Thursday, March 25, 2010

Victorian Women Naturalists, enshrined in wallpaper

Shall we continue on the theme of Victorian women scientists for a moment?

Allison sent me to the wallpaper collection by Grow House Grow based on Victorian women naturalists:

And while discoveries by men such as Darwin and Newton have made them household names, there are countless others whose scholarly work has been lost, forgotten or even usurped by other intellectuals. Our Spring 2010 wallpaper line highlights three such individuals, all of whom are women, whose phenomenal academic stories have fallen between the cracks of history.

As female scientists in the nineteenth century, these women faced an oxymoronic distinction that their male counterparts eluded. Sexist barriers discouraged most young girls from the pursuit of an intellectual calling, yet our subjects persevered by challenging the status quo and developing their own route to recognized scholastic excellence. Each woman was largely self taught, and relied almost entirely on an innate passion for her respective field--something that makes their achievements all the more remarkable. Our bonnet is off to these unsung scientific heroines!

Ms. Treat, whose love of carnivorous botanicals influenced Darwin's work, has a luscious wall of Pitcher Plants and mischievous Venus Flytraps (and perhaps an ant or two).

Ms. Ward, who developed her passion for microscopy by magnifying and drawing bugs, blends late-Georgian silhouettes with a curious menagerie of over-sized insects.

Mme. Jeanne, a French dressmaker-cum-Sicilian naturalist (and who invented the world's first aquarium), has her love of the sea reflected in an elegant, ascending mollusk scallop.

Wednesday, March 24, 2010

Happy Ada Lovelace Day!

As a woman computer scientist and a steampunk aficionado, Ada Lovelace is near and dear to my heart. In honor of Ada Lovelace day, an oldie but goodie: Mr. von Slatt's Copper Plated Ada Lovelace tin.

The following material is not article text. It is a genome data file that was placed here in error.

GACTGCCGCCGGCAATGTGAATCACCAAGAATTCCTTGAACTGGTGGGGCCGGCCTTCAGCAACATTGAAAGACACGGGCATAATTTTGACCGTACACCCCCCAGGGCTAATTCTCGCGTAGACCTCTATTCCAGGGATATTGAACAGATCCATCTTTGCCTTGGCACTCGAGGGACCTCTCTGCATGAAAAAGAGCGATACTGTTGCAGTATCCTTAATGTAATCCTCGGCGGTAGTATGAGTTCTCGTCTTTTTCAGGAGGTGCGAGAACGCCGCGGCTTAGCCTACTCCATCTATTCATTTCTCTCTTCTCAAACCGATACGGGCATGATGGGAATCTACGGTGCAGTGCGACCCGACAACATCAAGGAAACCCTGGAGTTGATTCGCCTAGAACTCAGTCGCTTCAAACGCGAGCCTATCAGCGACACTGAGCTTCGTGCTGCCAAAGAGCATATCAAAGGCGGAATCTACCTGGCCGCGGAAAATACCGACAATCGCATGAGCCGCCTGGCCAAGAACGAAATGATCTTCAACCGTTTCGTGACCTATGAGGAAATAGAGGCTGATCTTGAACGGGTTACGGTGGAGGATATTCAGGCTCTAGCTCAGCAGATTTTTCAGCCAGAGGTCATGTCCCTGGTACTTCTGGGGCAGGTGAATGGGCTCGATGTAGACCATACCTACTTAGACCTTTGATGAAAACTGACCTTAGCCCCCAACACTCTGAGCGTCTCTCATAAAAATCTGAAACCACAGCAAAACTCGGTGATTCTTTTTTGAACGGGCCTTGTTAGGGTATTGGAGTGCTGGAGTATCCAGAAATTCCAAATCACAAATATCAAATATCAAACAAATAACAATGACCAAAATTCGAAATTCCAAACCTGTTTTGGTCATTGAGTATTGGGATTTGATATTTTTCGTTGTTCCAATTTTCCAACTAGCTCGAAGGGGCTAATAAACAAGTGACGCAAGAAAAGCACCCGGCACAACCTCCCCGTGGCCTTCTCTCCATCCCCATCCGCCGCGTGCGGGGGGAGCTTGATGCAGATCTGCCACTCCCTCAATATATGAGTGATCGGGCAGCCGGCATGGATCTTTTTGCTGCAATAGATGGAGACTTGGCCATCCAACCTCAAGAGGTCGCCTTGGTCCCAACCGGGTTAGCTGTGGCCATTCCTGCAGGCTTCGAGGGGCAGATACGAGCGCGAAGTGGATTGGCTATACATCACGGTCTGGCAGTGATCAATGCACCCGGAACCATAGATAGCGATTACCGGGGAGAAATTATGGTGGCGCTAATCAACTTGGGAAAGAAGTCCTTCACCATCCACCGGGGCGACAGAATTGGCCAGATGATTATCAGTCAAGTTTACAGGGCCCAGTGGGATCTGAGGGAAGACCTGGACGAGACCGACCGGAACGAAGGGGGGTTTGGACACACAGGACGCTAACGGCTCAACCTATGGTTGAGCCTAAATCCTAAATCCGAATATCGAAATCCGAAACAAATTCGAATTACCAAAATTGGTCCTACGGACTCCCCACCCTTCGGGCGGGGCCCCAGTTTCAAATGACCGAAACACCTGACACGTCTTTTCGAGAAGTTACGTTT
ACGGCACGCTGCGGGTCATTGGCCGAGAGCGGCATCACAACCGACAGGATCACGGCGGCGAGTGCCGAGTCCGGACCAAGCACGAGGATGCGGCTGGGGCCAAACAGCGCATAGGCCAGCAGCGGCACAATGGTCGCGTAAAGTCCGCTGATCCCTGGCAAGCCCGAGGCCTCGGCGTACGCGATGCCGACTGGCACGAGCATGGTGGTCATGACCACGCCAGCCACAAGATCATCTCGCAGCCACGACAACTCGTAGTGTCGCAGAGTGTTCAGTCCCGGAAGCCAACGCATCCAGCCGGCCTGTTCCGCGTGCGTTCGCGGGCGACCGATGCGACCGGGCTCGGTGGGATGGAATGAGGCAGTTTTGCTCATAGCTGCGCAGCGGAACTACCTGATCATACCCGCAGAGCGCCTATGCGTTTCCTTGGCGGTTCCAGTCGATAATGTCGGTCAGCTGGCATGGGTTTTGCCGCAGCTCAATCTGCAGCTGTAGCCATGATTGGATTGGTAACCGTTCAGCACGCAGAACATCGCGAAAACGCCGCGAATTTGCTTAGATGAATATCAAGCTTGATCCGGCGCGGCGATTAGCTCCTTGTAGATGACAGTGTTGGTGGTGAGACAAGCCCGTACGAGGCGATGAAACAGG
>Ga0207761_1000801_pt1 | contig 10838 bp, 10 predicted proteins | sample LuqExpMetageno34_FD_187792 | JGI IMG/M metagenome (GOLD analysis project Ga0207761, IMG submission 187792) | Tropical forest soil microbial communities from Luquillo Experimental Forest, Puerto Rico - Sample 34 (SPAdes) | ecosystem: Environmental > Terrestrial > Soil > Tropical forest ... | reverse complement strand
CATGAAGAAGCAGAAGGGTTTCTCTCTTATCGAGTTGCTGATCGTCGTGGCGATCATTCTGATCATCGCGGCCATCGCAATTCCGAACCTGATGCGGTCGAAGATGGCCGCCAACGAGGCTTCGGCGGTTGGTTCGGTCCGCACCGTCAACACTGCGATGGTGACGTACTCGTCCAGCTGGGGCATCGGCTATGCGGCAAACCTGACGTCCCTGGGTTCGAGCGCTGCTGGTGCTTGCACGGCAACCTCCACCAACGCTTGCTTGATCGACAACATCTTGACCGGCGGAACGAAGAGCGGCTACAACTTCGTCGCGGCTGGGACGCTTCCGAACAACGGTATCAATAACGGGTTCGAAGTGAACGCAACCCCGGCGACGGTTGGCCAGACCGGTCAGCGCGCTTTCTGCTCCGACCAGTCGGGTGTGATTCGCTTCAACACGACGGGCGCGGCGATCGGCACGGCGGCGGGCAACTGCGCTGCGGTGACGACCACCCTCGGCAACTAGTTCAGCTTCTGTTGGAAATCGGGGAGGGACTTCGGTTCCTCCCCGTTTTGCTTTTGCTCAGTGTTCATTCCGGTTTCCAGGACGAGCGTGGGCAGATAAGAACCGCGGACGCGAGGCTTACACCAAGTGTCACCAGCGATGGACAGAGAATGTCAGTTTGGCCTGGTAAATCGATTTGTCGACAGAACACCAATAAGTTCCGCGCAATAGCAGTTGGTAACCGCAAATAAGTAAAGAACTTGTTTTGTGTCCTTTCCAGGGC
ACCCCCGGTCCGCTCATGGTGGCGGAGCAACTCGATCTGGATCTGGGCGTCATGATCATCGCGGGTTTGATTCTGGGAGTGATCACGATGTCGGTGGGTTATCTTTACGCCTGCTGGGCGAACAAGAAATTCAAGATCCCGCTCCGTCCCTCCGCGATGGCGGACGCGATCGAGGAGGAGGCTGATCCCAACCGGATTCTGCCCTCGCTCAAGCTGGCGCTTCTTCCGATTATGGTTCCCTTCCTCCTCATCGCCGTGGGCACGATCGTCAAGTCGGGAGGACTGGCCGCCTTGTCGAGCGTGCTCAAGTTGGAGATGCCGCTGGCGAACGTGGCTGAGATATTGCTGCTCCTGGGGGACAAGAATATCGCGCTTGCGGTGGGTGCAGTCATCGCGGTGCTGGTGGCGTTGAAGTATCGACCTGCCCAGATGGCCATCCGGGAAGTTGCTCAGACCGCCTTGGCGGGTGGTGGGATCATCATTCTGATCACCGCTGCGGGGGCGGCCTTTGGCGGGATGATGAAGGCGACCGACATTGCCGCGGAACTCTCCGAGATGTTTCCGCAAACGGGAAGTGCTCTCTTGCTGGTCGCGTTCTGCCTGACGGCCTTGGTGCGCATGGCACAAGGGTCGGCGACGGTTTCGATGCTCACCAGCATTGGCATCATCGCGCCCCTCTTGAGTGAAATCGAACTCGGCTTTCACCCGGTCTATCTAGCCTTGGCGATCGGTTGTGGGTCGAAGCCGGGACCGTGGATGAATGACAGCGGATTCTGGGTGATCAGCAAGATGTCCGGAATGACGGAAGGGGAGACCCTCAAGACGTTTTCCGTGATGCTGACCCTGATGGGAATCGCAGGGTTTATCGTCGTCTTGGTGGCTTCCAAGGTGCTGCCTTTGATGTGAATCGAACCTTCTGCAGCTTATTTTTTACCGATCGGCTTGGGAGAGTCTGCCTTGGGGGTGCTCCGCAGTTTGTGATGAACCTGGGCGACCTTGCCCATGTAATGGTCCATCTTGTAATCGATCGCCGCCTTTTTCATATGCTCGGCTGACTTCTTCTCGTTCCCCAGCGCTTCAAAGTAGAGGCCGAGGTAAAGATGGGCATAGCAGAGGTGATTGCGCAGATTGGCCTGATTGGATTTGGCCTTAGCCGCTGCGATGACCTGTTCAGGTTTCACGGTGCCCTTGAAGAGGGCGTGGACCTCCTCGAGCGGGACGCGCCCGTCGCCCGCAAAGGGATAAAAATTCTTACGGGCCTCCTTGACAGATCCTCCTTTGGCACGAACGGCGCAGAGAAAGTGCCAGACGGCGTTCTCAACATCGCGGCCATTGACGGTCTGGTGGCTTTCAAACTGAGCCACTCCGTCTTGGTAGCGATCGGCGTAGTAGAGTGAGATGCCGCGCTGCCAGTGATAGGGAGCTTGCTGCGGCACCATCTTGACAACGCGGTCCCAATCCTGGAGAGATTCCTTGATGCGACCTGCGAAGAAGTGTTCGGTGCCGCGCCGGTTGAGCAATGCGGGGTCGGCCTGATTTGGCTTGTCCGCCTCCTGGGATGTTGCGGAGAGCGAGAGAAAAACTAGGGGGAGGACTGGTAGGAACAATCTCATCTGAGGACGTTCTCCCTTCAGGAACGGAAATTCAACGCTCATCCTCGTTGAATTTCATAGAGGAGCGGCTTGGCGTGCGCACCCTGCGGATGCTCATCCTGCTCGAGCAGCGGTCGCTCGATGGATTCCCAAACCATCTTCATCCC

If you'd like to learn more about Ada, I recommend Ada, the Enchantress of Numbers: A Selection from the Letters of Lord Byron's Daughter and Her Description of the First Computer.

Monday, March 22, 2010


Welcome to Maynard's, a restaurant in an old train depot in Tucson, Arizona.

I asked designer Rory McCarthy to share the idea behind the space:

The idea was to create a timeless mood, refer to the historic use of the building and the freight trains rolling by just out the windows. Try to avoid clich├ęs but not shoot for achingly hip, as we were unclear who the customers might be. But go for substance. Which of course, Steampunk celebrates. Here, as at the Edison in LA, the location demanded acknowledging the Industrial Revolution.

The big design concept was to juxtapose the highly decorative ceiling ( homasote panels silkscreened to look like overscaled, encaustic tiles, the kind that might have been used on the original floor back at the turn of the 2othC.), against the machine shop surfaces and palette below.

The bar foot rail is an actual 1800's train track...

The bar is *to die for* -- I love all the rivets. And the lines -- the curves bring just a touch of art deco to the design, and the fact that it's on feet takes a bit of the "monolithic piece of iron" feel out of it, while still harking to the old iron horses that used to steam through.

What are the wall dividers by the tables made of?
Both the screen divider and bar face, panels, rivets, etc., are painted, composite wood products……

You can see more images at Rory's website. Many thanks to Rory for designing such a fun place, and for sharing it with us!


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